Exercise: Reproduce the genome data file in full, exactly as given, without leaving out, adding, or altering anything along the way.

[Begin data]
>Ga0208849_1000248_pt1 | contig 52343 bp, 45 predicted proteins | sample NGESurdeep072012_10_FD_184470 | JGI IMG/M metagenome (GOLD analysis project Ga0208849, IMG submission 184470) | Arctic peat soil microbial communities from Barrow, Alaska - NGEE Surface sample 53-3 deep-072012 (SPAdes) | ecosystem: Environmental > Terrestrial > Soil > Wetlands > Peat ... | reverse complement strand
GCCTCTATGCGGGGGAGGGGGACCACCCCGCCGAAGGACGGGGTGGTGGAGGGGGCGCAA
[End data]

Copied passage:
>Ga0208849_1000248_pt1 | contig 52343 bp, 45 predicted proteins | sample NGESurdeep072012_10_FD_184470 | JGI IMG/M metagenome (GOLD analysis project Ga0208849, IMG submission 184470) | Arctic peat soil microbial communities from Barrow, Alaska - NGEE Surface sample 53-3 deep-072012 (SPAdes) | ecosystem: Environmental > Terrestrial > Soil > Wetlands > Peat ... | reverse complement strand
GCCTCTATGCGGGGGAGGGGGACCACCCCGCCGAAGGACGGGGTGGTGGAGGGGGCGCAA